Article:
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According to Christian tradition, Bethlehem is the holiest of places: the birthplace of Jesus. This fabled town is known the world over and has become a major pilgrimage site for Christians. There are a variety of sights associated with the bible that you can visit, as well as traditional markets, archaeological sites and rural monasteries. Bethlehem sits in the West Bank, just 10 km (6 miles) from Jerusalem, but to get here you must cross the controversial West Bank barrier, a concrete wall now liberally adorned with political street art.

For Christian pilgrims, Bethlehem’s key sight is the Church of the Nativity, believed to stand on the site of Jesus’s birthplace. A church has stood here since the 4th century but it has been destroyed and rebuilt on several occasions since. The main entrance is a tiny opening in the stonework called the Door of Humility that makes everyone to bow down to get through. Inside, red and white columns, some adorned with Crusader-era frescoes, line the nave, while spyholes reveal glimpses of the 4th-century floor mosaics below.

Descending into the lantern-lit Grotto of the Nativity, a silver star marks the spot where Jesus is said to have been born. The Chapel of the Manger sits to one side, the Altar of the Adoration of the Magi on the other. The latter is said to have been spared by Persian attackers in 614 as the Magi are depicted wearing Persian dress.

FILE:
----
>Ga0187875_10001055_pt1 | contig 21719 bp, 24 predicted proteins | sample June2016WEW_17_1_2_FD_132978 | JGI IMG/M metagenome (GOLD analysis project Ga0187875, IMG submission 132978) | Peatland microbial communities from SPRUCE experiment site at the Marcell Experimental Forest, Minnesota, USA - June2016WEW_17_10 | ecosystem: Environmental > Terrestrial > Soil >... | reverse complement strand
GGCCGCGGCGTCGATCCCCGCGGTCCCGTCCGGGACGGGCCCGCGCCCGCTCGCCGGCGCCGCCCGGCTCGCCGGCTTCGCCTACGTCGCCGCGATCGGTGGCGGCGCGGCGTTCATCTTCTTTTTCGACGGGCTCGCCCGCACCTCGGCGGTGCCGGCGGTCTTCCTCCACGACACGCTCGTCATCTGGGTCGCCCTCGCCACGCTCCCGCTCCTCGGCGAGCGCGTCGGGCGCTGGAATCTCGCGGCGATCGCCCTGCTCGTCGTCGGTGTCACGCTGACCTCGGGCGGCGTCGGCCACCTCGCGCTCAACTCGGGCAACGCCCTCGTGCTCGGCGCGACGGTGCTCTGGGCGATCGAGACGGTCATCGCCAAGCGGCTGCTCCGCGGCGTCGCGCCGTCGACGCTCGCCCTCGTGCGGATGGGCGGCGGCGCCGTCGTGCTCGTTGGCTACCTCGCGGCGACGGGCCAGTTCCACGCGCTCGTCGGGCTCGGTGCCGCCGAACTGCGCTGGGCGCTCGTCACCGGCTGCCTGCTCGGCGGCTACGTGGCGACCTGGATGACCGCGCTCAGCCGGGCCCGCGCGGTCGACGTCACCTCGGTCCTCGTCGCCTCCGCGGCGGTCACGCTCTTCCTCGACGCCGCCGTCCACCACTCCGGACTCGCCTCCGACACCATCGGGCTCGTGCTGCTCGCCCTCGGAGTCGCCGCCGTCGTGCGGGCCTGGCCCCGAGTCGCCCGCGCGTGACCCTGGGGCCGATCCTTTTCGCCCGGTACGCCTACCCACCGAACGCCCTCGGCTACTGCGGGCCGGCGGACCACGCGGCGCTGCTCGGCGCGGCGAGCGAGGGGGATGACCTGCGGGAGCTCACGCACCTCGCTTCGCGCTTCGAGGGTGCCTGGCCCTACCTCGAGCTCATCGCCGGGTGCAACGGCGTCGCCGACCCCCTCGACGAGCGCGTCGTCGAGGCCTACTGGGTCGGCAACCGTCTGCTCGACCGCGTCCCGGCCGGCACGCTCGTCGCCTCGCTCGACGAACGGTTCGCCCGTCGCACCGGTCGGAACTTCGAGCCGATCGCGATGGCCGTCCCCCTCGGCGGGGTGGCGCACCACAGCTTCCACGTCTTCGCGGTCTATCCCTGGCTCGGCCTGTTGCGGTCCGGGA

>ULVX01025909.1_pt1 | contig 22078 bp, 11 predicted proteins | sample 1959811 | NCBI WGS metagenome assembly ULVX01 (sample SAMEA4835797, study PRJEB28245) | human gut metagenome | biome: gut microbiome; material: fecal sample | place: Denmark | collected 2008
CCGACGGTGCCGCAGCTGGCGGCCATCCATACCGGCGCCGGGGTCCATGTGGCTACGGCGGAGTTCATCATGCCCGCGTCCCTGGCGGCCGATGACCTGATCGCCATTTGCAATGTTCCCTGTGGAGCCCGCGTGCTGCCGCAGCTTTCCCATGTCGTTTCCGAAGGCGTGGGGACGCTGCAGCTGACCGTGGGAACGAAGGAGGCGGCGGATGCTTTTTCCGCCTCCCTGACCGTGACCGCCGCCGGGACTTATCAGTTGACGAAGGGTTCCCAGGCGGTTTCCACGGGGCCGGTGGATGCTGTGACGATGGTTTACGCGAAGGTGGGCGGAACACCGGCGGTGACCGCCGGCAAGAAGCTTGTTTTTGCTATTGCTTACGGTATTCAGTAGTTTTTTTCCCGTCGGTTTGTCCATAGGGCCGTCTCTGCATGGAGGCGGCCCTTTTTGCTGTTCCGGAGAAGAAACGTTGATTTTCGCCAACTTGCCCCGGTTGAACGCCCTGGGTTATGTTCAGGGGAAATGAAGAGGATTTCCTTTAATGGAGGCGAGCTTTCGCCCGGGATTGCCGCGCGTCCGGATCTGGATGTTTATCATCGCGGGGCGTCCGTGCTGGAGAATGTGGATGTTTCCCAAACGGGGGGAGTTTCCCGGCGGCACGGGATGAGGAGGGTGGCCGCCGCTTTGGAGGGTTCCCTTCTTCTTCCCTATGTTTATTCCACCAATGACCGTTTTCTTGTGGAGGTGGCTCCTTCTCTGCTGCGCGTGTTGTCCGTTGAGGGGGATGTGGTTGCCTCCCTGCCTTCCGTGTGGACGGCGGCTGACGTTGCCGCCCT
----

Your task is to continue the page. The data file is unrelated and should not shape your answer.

Church of the Nativity, BethlehemFar from being a place of harmony, the grotto is a hotly contested treasure with Orthodox, Catholic and Armenian clerics sticking to a 250-year-old management system, whose complex rules still ordain who is entitled to do what in the grotto.

The Church of the Nativity sits on Manger Square, the main meeting place for locals and visitors and is flanked by the neo-Gothic Franciscan Church of Saint Catherine which has a Crusader-era cloister and sits above a series of caves. On the other side of the square is the 19th-century Mosque of Omar, the only mosque in Bethlehem’s Old Town.

Elsewhere in the Old Town, you’ll find a traditional bazaar which spreads almost the entire length of Fawagreh Street, with stalls stacked with spices, olives, oils, fruit and vegetables. Also in the Old Town is the Milk Grotto, said to be the place where the Holy Family hid before their flight to Egypt.

East of the city, in the suburb of Beit Sahour, the park-like Shepherds Fields is, according to tradition, the spot where the angels first announced the birth of Jesus. Two churches mark the spot, the red-domed Greek Orthodox Church of the Shepherds which is built above a cave and 4th-century Byzantine church remains, and the Franciscan Chapel of the Angels, which lies a short distance away.

Another nearby destination is Herodium, south of Bethlehem, the palace fortress of Herod the Great which dates from the 1st century BC. Set on the flatted top of the highest peak in the Judaean Desert, the ruins of this extensive complex include Herod’s tomb, bathhouses, a pool, aqueducts, gardens and palatial halls.

Arriving into Bethlehem from Jerusalem, you’ll have to pass a checkpoint in the contested West Bank barrier which divides the two cities. It’s one of the most visible symbols of the Israel-Palestine conflict and, as such, has attracted a wide variety of political street artists whose work adorns the West Bank side, including notable works by UK artist Banksy.

Best time to visit Bethlehem

Bethlehem can be visited year-round but for the best temperatures, April and May, and September to November are the most pleasant — although can be busier and costlier. June to August can be very hot and busy, while winter can be cold and wet. If possible, visit midweek for quieter streets and attractions.

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